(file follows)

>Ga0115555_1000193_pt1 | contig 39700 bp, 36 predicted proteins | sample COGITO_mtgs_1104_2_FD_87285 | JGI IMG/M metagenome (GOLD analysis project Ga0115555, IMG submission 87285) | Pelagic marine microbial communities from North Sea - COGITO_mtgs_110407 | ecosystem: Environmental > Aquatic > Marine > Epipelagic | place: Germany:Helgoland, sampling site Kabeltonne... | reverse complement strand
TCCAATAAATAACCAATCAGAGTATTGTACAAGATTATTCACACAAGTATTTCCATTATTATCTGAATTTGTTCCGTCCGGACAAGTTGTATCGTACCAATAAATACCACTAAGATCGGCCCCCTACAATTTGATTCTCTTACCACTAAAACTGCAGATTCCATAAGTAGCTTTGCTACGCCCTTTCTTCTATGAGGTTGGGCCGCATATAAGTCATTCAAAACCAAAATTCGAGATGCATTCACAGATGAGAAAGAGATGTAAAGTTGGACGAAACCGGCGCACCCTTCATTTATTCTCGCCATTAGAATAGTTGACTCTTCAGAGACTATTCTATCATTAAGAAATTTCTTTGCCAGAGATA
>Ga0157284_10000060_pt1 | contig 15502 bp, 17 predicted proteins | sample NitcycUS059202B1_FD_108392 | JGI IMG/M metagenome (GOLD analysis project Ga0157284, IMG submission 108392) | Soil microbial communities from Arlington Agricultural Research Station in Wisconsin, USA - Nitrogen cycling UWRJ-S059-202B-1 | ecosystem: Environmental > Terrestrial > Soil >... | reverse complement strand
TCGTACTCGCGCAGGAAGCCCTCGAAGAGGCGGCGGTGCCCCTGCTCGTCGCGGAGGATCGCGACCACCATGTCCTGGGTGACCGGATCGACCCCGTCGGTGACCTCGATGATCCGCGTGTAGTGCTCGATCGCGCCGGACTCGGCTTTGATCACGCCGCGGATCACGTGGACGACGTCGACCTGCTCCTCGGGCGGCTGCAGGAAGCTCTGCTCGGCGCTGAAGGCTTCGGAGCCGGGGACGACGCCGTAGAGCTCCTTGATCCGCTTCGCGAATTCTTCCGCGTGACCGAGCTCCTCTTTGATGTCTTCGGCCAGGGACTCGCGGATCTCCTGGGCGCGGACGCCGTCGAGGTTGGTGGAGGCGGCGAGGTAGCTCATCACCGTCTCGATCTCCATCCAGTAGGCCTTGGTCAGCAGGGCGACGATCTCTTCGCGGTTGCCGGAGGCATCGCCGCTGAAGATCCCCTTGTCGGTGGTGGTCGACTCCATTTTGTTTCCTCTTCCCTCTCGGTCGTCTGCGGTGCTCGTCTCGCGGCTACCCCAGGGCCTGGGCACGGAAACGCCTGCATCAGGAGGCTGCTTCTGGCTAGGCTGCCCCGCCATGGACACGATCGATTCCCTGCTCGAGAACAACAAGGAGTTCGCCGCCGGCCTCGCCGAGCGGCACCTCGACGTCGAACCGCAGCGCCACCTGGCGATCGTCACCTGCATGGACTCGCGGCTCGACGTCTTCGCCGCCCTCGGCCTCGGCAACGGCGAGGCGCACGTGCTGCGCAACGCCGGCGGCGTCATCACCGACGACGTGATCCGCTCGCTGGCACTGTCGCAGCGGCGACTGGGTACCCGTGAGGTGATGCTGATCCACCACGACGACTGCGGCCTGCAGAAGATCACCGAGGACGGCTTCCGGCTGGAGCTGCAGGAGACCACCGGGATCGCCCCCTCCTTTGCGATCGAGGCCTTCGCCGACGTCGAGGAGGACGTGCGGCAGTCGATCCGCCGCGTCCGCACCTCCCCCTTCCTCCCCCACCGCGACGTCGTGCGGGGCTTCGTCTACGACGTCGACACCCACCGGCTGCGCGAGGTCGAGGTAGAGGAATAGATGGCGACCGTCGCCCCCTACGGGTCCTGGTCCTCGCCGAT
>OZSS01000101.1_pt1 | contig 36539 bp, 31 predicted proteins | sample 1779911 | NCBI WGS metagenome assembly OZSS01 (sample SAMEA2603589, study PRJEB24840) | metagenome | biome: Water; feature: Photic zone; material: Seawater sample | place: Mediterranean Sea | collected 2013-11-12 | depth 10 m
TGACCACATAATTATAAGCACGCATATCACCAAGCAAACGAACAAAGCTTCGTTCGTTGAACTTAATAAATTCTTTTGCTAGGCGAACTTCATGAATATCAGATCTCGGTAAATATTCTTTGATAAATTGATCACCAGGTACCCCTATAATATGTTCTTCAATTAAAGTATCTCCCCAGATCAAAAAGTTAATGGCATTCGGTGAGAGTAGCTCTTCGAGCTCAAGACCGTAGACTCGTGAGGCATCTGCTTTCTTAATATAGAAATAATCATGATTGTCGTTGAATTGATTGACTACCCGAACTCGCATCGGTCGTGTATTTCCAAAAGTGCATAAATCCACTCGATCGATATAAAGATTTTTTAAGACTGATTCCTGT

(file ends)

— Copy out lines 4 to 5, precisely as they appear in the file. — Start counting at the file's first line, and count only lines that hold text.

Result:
TCGTACTCGCGCAGGAAGCCCTCGAAGAGGCGGCGGTGCCCCTGCTCGTCGCGGAGGATCGCGACCACCATGTCCTGGGTGACCGGATCGACCCCGTCGGTGACCTCGATGATCCGCGTGTAGTGCTCGATCGCGCCGGACTCGGCTTTGATCACGCCGCGGATCACGTGGACGACGTCGACCTGCTCCTCGGGCGGCTGCAGGAAGCTCTGCTCGGCGCTGAAGGCTTCGGAGCCGGGGACGACGCCGTAGAGCTCCTTGATCCGCTTCGCGAATTCTTCCGCGTGACCGAGCTCCTCTTTGATGTCTTCGGCCAGGGACTCGCGGATCTCCTGGGCGCGGACGCCGTCGAGGTTGGTGGAGGCGGCGAGGTAGCTCATCACCGTCTCGATCTCCATCCAGTAGGCCTTGGTCAGCAGGGCGACGATCTCTTCGCGGTTGCCGGAGGCATCGCCGCTGAAGATCCCCTTGTCGGTGGTGGTCGACTCCATTTTGTTTCCTCTTCCCTCTCGGTCGTCTGCGGTGCTCGTCTCGCGGCTACCCCAGGGCCTGGGCACGGAAACGCCTGCATCAGGAGGCTGCTTCTGGCTAGGCTGCCCCGCCATGGACACGATCGATTCCCTGCTCGAGAACAACAAGGAGTTCGCCGCCGGCCTCGCCGAGCGGCACCTCGACGTCGAACCGCAGCGCCACCTGGCGATCGTCACCTGCATGGACTCGCGGCTCGACGTCTTCGCCGCCCTCGGCCTCGGCAACGGCGAGGCGCACGTGCTGCGCAACGCCGGCGGCGTCATCACCGACGACGTGATCCGCTCGCTGGCACTGTCGCAGCGGCGACTGGGTACCCGTGAGGTGATGCTGATCCACCACGACGACTGCGGCCTGCAGAAGATCACCGAGGACGGCTTCCGGCTGGAGCTGCAGGAGACCACCGGGATCGCCCCCTCCTTTGCGATCGAGGCCTTCGCCGACGTCGAGGAGGACGTGCGGCAGTCGATCCGCCGCGTCCGCACCTCCCCCTTCCTCCCCCACCGCGACGTCGTGCGGGGCTTCGTCTACGACGTCGACACCCACCGGCTGCGCGAGGTCGAGGTAGAGGAATAGATGGCGACCGTCGCCCCCTACGGGTCCTGGTCCTCGCCGAT
>OZSS01000101.1_pt1 | contig 36539 bp, 31 predicted proteins | sample 1779911 | NCBI WGS metagenome assembly OZSS01 (sample SAMEA2603589, study PRJEB24840) | metagenome | biome: Water; feature: Photic zone; material: Seawater sample | place: Mediterranean Sea | collected 2013-11-12 | depth 10 m